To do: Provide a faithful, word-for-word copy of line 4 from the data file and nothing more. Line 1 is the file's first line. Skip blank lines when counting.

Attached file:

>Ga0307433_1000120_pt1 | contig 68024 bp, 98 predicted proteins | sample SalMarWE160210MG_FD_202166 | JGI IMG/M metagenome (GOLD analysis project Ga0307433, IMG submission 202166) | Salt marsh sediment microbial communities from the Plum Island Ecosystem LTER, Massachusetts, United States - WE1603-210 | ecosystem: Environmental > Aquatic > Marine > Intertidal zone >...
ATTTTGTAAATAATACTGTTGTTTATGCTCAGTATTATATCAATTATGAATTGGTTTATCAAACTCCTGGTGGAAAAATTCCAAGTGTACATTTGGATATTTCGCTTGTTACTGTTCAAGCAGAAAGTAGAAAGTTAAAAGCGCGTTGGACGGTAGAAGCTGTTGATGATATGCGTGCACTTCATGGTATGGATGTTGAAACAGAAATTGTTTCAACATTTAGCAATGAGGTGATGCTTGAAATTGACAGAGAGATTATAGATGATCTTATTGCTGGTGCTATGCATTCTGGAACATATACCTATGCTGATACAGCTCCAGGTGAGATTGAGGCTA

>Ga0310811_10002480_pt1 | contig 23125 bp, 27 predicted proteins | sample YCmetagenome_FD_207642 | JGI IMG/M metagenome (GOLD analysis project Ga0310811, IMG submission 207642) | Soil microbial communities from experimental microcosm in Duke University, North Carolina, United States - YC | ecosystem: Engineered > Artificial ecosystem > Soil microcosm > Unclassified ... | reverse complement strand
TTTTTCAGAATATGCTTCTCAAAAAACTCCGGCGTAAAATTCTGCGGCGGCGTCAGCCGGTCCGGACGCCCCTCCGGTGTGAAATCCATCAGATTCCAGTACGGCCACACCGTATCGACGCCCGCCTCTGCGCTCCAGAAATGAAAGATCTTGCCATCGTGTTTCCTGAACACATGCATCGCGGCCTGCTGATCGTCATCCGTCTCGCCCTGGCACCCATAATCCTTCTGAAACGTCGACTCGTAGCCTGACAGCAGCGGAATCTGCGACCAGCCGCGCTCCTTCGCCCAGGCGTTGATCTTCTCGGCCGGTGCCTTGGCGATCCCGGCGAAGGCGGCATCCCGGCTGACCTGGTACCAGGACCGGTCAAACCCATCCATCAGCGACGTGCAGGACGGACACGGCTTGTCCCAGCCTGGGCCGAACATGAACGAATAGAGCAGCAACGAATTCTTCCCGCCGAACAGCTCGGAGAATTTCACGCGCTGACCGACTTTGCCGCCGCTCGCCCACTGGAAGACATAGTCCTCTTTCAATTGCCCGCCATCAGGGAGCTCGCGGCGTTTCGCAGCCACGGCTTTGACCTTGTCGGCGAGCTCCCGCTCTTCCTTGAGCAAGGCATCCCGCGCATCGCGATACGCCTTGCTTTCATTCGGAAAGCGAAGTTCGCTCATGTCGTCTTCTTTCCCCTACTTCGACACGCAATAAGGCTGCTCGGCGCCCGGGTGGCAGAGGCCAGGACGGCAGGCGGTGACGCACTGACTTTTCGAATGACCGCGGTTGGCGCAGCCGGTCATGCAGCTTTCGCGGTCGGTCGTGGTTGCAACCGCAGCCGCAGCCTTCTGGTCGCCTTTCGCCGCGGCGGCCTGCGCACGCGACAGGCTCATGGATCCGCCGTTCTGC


TTTTTCAGAATATGCTTCTCAAAAAACTCCGGCGTAAAATTCTGCGGCGGCGTCAGCCGGTCCGGACGCCCCTCCGGTGTGAAATCCATCAGATTCCAGTACGGCCACACCGTATCGACGCCCGCCTCTGCGCTCCAGAAATGAAAGATCTTGCCATCGTGTTTCCTGAACACATGCATCGCGGCCTGCTGATCGTCATCCGTCTCGCCCTGGCACCCATAATCCTTCTGAAACGTCGACTCGTAGCCTGACAGCAGCGGAATCTGCGACCAGCCGCGCTCCTTCGCCCAGGCGTTGATCTTCTCGGCCGGTGCCTTGGCGATCCCGGCGAAGGCGGCATCCCGGCTGACCTGGTACCAGGACCGGTCAAACCCATCCATCAGCGACGTGCAGGACGGACACGGCTTGTCCCAGCCTGGGCCGAACATGAACGAATAGAGCAGCAACGAATTCTTCCCGCCGAACAGCTCGGAGAATTTCACGCGCTGACCGACTTTGCCGCCGCTCGCCCACTGGAAGACATAGTCCTCTTTCAATTGCCCGCCATCAGGGAGCTCGCGGCGTTTCGCAGCCACGGCTTTGACCTTGTCGGCGAGCTCCCGCTCTTCCTTGAGCAAGGCATCCCGCGCATCGCGATACGCCTTGCTTTCATTCGGAAAGCGAAGTTCGCTCATGTCGTCTTCTTTCCCCTACTTCGACACGCAATAAGGCTGCTCGGCGCCCGGGTGGCAGAGGCCAGGACGGCAGGCGGTGACGCACTGACTTTTCGAATGACCGCGGTTGGCGCAGCCGGTCATGCAGCTTTCGCGGTCGGTCGTGGTTGCAACCGCAGCCGCAGCCTTCTGGTCGCCTTTCGCCGCGGCGGCCTGCGCACGCGACAGGCTCATGGATCCGCCGTTCTGC